Clash Of The Titans

Clash of the Titans (1981 film)

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Titans will clash. This is the idiotic and uncreative tagline from the new version of Clash Of The Titans, due to be released in April. While I am sure that the new film will be appreciated by those film goers who are able to turn their brains off for two hours, I am sure that I will prefer the original version. Whilst the new version will undoubtedly have lots of cool computer generated characters and use loads of motion capture technology, I prefer watching Ray Harryhausen‘s hand crafted and meticulous stop motion animation.

I could lie and say that Ray’s work on this film was state of the art, but in 1981 Ray’s craft had been equalled and surpassed by other creators that he had inspired. Clash Of The Titans looks very quant when compared to The Empire Strikes Back, which was released over twelve months earlier. What looked spectacular in the 1950s and 60s looks rather dated in the 80s, although there are a couple of great moments with Ray’s creations. The scenes where Pegasus is flying look really great as does the scenes with Medusa, while the Kraken looks like a standard Harryhausen giant monster. The only real miscue is Bubo the golden owl who is both annoying and unconvincing in a Jar Jar Binks kind of way.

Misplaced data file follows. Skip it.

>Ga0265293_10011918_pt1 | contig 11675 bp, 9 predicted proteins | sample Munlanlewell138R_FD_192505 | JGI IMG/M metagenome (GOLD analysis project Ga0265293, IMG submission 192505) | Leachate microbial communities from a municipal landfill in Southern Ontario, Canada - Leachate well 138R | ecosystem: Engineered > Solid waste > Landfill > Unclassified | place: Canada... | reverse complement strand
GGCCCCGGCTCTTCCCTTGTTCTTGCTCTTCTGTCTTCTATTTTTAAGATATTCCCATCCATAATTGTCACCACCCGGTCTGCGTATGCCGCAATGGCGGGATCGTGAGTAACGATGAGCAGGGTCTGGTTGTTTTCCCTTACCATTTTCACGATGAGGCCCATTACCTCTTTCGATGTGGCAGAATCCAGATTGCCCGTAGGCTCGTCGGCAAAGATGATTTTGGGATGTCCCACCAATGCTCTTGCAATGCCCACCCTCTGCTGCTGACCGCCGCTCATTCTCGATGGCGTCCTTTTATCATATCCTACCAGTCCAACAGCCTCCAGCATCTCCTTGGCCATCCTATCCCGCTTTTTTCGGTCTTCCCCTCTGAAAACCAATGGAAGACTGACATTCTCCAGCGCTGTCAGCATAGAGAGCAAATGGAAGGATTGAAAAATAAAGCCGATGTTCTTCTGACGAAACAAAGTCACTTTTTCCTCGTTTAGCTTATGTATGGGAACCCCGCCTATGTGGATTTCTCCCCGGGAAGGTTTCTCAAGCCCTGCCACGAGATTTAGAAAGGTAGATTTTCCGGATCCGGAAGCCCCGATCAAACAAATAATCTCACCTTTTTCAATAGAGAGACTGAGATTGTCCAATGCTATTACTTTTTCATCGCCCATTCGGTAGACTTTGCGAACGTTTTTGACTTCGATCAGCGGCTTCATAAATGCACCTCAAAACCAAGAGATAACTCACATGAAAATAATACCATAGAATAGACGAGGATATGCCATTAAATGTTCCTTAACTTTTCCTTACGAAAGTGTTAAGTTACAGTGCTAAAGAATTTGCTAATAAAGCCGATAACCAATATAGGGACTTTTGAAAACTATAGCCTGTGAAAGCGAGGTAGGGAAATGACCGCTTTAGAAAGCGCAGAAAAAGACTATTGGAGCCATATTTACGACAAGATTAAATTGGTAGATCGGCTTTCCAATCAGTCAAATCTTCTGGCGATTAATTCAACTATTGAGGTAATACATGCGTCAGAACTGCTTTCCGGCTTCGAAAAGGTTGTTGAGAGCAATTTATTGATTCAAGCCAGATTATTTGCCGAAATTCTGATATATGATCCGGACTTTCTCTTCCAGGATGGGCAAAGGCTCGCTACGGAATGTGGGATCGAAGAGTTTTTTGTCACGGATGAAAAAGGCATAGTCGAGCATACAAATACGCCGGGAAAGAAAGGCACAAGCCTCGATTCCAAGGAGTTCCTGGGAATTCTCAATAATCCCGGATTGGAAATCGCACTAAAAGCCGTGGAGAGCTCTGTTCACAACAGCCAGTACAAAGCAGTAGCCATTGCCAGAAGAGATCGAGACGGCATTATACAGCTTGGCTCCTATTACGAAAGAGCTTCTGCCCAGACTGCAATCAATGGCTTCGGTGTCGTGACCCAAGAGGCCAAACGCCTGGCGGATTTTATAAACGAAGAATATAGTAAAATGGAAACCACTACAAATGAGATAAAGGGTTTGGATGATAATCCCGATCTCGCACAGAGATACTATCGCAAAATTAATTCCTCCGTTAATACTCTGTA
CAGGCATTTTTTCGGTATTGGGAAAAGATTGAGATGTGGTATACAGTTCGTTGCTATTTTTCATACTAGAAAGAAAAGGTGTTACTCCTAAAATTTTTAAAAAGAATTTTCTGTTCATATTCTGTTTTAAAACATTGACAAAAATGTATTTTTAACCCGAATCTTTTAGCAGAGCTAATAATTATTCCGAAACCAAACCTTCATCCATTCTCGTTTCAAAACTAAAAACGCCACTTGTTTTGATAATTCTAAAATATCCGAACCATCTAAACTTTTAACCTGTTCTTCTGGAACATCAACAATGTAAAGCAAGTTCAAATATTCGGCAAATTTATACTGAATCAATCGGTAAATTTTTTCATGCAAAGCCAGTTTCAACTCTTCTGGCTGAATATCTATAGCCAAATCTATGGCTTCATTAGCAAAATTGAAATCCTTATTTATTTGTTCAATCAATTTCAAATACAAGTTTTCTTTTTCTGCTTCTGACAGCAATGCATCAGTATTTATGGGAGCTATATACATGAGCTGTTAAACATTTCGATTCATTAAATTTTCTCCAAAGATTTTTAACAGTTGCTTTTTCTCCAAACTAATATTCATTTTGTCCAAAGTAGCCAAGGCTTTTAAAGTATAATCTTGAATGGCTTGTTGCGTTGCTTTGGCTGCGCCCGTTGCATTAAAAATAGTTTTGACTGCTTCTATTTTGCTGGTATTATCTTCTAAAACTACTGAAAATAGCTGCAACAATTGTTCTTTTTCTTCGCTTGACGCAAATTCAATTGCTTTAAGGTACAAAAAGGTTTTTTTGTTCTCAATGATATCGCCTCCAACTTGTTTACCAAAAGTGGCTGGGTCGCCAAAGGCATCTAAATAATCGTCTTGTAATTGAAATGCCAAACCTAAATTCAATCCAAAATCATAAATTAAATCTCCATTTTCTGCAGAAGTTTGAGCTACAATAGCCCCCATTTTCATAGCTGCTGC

Still this is a very enjoyable film. There are lots of renowned actors such as Laurence Olivier, Burgess Meredith and Maggie Smith (who looks as old here as she does in the Harry Potter films), as well as a brief appearance of former Bond girl Ursula Andress. It’s a fun movie and there is a lot of action. It is a typical Ray Harryhausen movie. I guess that Gen Yers won’t like this as they would prefer modern crap like Transformers and the worst of Uwe Boll, where there is a lot of fast paced mindless action and blowing shit up for no reason. Those people should just watch the big budget, computer made remake and ignore the original.

A Night In Casablanca

Marx Bros cropped

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I finally watched this movie this morning. It was the last film that the Marx Bros. made together and it’s not their greatest of moments. The film does feature a fair bit of the Marx’s trademark humour but other than the hotel room scene, which drags on a little too long, there is nothing that they had not done in earlier films. There are no classic Marx Bros. moments here. The film is primarily about Nazis and stolen Jewish artworks that were hidden in the hotel Casablanca. The plot is a little disjointed and there seems to be a bit too much going on a lot of the time. The Brothers don’t really get too much time to do their gags justice, with the exception of the amusing hotel room scene that I previously mention. That’s not to say that it is a bad movie, it is still more entertaining than anything that Adam Sandler has made in the last decade or so. While it may not be as hilariously funny as Duck Soup or A Night At The Opera it is still very interesting and worth a look.